Bananas for Christmas

Christmas Day 2017

To me, Christmas used to mean hoping I’d be gifted something I couldn’t afford with what little money I had at any given age. Over the years, it lost meaning and became a superficial expression of long-standing friendships with people I’ve known forever but hardly know. It nearly lost all meaning when Christmas at home stayed the same 80 or 90 something degrees it is during the other 11 months of the year and the gifts I received were gift cards for which I had next to no use, further diminishing the faith I had in restoring the happiness and unconditional joy of Christmas.

But in a little over a week, with people I hardly know but feel like I’ve known forever and whose names I can’t remember with confidence, I felt communion for once, I felt like the company wasn’t there out of routine or obligation, I felt like everyone wanted to be there. I loved it.

A wise woman I met that week told me a story of how her life was much simpler in her single digits and the one gift she remembered that filled her with the most joy as a child was a box with two bananas, an orange, and a pack of peanuts from America. Bananas and oranges and American peanuts were not local to her hometown, making them more valuable than they would be today to most average 6-year-olds. I couldn’t help but chuckle at the sentiment, making me wish gifts that simple had such profound meaning for all giftees nowadays.

What a wonderful world that would be.

I spent that entire Christmas day in one of the most beautiful and historical cities I’d ever visited, had some of the best cultural food I’d ever tasted, and met some of the most beautiful people I’d ever lay eyes upon.

But just for the record, on Christmas day, I danced with a Hungarian man in the middle of the woods while a hammered dulcimer filled the surrounding air with coppery tunes and upbeat music that my two feet could never seem to keep time with for more than four steps.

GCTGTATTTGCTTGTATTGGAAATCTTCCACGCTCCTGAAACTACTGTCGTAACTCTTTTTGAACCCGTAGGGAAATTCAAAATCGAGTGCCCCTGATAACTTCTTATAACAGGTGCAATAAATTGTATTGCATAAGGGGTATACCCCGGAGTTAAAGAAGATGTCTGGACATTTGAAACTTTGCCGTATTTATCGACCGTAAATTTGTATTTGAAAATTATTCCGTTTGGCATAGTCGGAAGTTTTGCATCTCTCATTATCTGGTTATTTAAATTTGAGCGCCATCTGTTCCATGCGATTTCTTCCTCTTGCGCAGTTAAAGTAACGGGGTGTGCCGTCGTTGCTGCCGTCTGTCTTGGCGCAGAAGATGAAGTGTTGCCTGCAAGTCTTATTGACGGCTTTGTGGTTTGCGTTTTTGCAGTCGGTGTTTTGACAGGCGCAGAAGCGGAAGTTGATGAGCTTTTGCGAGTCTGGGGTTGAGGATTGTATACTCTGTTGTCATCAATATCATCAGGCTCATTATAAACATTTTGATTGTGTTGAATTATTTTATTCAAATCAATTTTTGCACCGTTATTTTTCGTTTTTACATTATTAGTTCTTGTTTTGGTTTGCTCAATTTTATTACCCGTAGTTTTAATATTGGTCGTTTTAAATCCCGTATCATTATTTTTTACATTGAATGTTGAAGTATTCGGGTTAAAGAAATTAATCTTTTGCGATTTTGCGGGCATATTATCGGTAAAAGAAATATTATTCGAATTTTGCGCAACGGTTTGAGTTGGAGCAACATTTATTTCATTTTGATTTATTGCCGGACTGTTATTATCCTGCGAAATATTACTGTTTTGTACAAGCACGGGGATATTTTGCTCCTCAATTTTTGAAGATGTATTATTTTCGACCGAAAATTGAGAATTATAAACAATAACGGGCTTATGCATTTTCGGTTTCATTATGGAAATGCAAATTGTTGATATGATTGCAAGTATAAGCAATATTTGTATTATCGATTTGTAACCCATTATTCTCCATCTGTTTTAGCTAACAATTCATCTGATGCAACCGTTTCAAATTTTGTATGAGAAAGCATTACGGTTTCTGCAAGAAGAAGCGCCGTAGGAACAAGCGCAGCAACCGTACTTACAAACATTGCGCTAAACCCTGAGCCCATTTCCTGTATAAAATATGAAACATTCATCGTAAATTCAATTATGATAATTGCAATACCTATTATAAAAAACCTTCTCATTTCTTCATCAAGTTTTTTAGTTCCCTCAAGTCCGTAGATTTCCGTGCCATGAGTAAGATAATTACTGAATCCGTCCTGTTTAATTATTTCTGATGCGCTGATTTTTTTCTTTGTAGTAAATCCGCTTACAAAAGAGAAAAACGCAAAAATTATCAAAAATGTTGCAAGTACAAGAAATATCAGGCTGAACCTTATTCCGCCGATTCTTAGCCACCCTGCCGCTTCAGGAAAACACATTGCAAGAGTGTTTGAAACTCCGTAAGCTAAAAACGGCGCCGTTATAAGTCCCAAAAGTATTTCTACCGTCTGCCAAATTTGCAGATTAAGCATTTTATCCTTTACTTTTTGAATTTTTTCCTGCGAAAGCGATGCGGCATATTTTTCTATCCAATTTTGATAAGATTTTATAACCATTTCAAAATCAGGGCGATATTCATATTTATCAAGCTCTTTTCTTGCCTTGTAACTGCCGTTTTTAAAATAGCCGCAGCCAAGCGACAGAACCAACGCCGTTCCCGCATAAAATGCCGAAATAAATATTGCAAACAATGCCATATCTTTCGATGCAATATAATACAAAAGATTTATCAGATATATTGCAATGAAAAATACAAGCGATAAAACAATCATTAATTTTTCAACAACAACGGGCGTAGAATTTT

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November 30, 2017

I wonder if you meant that.

I needed this, I hope you know that. I needed something like this for a very, very long time after sinking helplessly farther into the nadir. I once felt like escape was not a realistic possibility, only a tantalizing glimmer of light in the distance. But now, I no longer feel so unconsolably trapped. I have you to thank for that. I’ll be forever grateful.

For once, my inhibitions didn’t prevent me from moving where my eyes led me, doing what my whimsical heart wished—and it was lovely. I didn’t have qualms over menial concerns or even the paralyzing fear instilled in my soul.

I felt calm.

Calm shouting over intermittent train horns. Calm from chasing shadows and catching sun flares. Calm when discovering all what I didn’t know about myself, and more so what I didn’t know about you.

I appreciate that.

If you’re wondering if this is about you, well… your guess is right.

I hope that on your journey showcasing the beauty of others, you realize the beauty within your entire being, your whole existence. Whether others, or even you, yourself, bear witness to your gift, know that it is there, intangibly but undoubtedly there.

All in summary, my heart is filled with an incomparably profound gratitude, misunderstood gratitude.

Or rather, not misunderstood, but simply unspoken.